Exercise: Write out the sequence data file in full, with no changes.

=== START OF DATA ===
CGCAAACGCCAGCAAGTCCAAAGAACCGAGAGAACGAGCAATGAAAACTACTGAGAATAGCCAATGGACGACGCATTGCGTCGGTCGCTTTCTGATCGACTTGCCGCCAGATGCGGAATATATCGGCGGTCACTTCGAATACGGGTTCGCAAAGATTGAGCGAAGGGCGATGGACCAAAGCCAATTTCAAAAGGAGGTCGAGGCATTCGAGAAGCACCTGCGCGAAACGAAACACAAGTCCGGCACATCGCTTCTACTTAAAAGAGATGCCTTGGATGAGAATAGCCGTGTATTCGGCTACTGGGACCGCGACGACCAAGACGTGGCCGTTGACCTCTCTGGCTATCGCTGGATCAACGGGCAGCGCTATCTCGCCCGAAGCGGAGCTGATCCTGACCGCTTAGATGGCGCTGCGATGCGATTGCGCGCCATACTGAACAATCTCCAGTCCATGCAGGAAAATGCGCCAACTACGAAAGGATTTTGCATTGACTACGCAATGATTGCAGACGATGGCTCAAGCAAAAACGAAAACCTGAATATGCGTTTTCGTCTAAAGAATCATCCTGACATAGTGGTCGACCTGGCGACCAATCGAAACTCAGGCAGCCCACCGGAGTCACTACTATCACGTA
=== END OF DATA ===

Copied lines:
CGCAAACGCCAGCAAGTCCAAAGAACCGAGAGAACGAGCAATGAAAACTACTGAGAATAGCCAATGGACGACGCATTGCGTCGGTCGCTTTCTGATCGACTTGCCGCCAGATGCGGAATATATCGGCGGTCACTTCGAATACGGGTTCGCAAAGATTGAGCGAAGGGCGATGGACCAAAGCCAATTTCAAAAGGAGGTCGAGGCATTCGAGAAGCACCTGCGCGAAACGAAACACAAGTCCGGCACATCGCTTCTACTTAAAAGAGATGCCTTGGATGAGAATAGCCGTGTATTCGGCTACTGGGACCGCGACGACCAAGACGTGGCCGTTGACCTCTCTGGCTATCGCTGGATCAACGGGCAGCGCTATCTCGCCCGAAGCGGAGCTGATCCTGACCGCTTAGATGGCGCTGCGATGCGATTGCGCGCCATACTGAACAATCTCCAGTCCATGCAGGAAAATGCGCCAACTACGAAAGGATTTTGCATTGACTACGCAATGATTGCAGACGATGGCTCAAGCAAAAACGAAAACCTGAATATGCGTTTTCGTCTAAAGAATCATCCTGACATAGTGGTCGACCTGGCGACCAATCGAAACTCAGGCAGCCCACCGGAGTCACTACTATCACGTA